Some of his conclusions:

  • World oil peaking is going to happen, and will likely be abrupt. World production of conventional oil will reach a maximum and decline thereafter.
  • Oil peaking will adversely affect global economies, particularly the U.S. Over the past century, the U.S. economy has been shaped by the availability of low-cost oil. The economic loss to the United States could be measured on a trillion-dollar scale.
  • The problem is liquid fuels for transportation. The lifetimes of transportation equipment are measured in decades. Rapid changeover in transportation equipment is inherently impossible. Motor vehicles, aircraft, trains and ships have no ready alternative to liquid fuels.
  • Mitigation efforts will require substantial time. Waiting until production peaks would leave the world with a liquid fuel deficit for 20 years. Initiating a crash program 10 years before peaking leaves a liquid fuels shortfall of a decade. Initiating a crash program 20 years before peaking could avoid a world liquid fuels shortfall.

World liquid oil production has never exceeded the level reached in 2005. It becomes more evident by the day that worldwide production has peaked. Robert Hirsch was correct. The world will have a liquid fuel deficit for decades.

The Short Term

The International Energy Agency has been increasing its estimates for world oil consumption to over 90 million barrels per day by the 4th quarter of 2011, led by strong demand from China, India and the rest of the emerging world. World supply was already straining to keep up with this demand before the recent tumult in the Middle East. The mayhem in Tunisia, Egypt, Libya, Bahrain, Yemen and Iran has already taken 1.5 million barrels per day off the market, according to the IEA.

(Source: http://omrpublic.iea.org/)

The Obama administration and mainstream media continue to downplay the economic impact of the conflagration spreading around the world. The risk that oil prices gush toward the 2008 highs is much greater than the likelihood that this turmoil will subside and oil prices fall back to $80 per barrel. As the following chart shows, the daily oil supply coming from countries already experiencing revolution or in danger of uprisings is nearly 8 million barrels per day, or 9% of world supply. No country can ramp up production to make up for that shortfall.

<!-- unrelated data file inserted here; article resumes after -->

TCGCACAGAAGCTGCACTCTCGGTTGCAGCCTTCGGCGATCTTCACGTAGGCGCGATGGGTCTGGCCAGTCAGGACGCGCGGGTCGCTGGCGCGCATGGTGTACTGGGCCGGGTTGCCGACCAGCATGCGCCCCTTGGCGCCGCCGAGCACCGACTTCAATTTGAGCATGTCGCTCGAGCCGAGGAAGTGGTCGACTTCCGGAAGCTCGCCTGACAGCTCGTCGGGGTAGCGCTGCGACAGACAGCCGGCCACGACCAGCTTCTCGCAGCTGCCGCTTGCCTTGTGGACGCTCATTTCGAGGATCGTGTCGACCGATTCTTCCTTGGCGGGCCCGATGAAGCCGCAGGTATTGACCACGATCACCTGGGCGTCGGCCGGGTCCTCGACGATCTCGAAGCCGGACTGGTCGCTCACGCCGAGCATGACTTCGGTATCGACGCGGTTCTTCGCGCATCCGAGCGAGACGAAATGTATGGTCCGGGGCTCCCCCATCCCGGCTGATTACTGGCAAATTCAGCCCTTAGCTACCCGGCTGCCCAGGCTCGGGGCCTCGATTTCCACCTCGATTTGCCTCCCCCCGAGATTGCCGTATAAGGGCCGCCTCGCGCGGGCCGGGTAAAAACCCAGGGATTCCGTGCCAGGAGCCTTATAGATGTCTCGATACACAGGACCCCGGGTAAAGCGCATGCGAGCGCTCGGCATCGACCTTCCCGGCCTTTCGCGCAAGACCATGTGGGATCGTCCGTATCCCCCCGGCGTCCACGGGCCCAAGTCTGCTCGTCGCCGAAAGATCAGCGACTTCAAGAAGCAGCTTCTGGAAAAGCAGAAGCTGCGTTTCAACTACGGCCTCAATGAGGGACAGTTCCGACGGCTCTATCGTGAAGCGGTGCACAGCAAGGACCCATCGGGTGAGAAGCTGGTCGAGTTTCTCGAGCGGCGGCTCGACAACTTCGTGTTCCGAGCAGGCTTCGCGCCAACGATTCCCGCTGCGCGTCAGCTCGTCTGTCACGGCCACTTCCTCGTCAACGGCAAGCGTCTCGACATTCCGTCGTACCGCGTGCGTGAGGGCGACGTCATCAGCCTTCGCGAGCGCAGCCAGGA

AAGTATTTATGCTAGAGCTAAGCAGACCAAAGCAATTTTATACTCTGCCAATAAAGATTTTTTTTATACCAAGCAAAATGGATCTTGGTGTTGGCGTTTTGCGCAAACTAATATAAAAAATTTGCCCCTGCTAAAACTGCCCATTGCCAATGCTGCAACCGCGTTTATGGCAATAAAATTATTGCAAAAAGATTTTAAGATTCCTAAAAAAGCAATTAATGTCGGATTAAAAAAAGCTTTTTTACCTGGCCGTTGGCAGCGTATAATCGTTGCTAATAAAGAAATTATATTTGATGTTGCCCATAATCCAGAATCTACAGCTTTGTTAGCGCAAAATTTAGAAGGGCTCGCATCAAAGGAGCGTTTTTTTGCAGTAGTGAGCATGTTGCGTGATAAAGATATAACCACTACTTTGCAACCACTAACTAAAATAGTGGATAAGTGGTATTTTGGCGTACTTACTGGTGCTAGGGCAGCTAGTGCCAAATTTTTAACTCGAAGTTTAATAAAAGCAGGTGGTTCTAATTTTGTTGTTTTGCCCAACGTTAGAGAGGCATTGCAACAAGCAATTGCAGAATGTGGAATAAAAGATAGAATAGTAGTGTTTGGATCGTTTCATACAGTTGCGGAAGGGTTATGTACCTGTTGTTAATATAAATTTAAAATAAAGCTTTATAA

Related posts:

  1. Guest Post: The Way Forward for U.S. Energy
  2. The Case For and Against “Peak Oil”
  3. Guest Post: Nassim Taleb Got It Right
  4. MeetingSense and Post-Binary Software
  5. The New Normal: A Post-Leverage Economy

Comments

  1. cliffelam says:

    Interesting, you use "peak oil" as "peak oil production" which actually is a much more useful way to look at it, I think. I like the final graph best – showing dramatic increases in reserves even as prices increase.

    -XC

  2. Jack Sparrow says:

    In the short short term, oil dropped 4% today, China is slamming on the brakes, and there are way too many "long term conviction" commodity complex bulls without proper risk controls in place. We could see $70 WTI crude before we crack $150.

  3. shark46 says:

    A gradual increase of fuel taxes to reach European levels within 5-7 years is the only way to reduce consumption and to force consumers to drive smaller cars and get more miles out of every gallon of oil. Even the National Petroleum Refinery Association or at least some influental leaders in that organization, now agree that taxes not only will add revenues to the government but more importantly change the way we use the increasingly scarce petroleum resources. Blaming Obama and the administration is an oversimplification. Nobody in Washington is willing to take the political risk to ask the American people for needed sacrifices. I personally think we are ready to face realities.

  4. There is a very easy solution to this and it's called CNG. CNG could replace gas and diesel in most vehicles, and it would also produce cleaner air. The problem right now is that air regulators have imposed insane requirements for CNG conversion manufacturers (e.g. every single year of an engine type must be individually approved in each vehicle…), making the whole conversion cost prohibitive. Just as an example, conversions overseas are around $2000 to $3000. Gas currently cost around $4/gallon, whereas CNG is around $2.50 – I'll leave it as an exercise to the read to figure out the ROI on a gas conversion… Never mind the fact that you could put a CNG filling station in pretty much every house that has a natural gas line. And the US has enough natural gas to supply current consumption for 300 years – obviously we'd cut that run rate, but still.

  5. Carl Mercurio says:

    What's "hyperbolic" about it?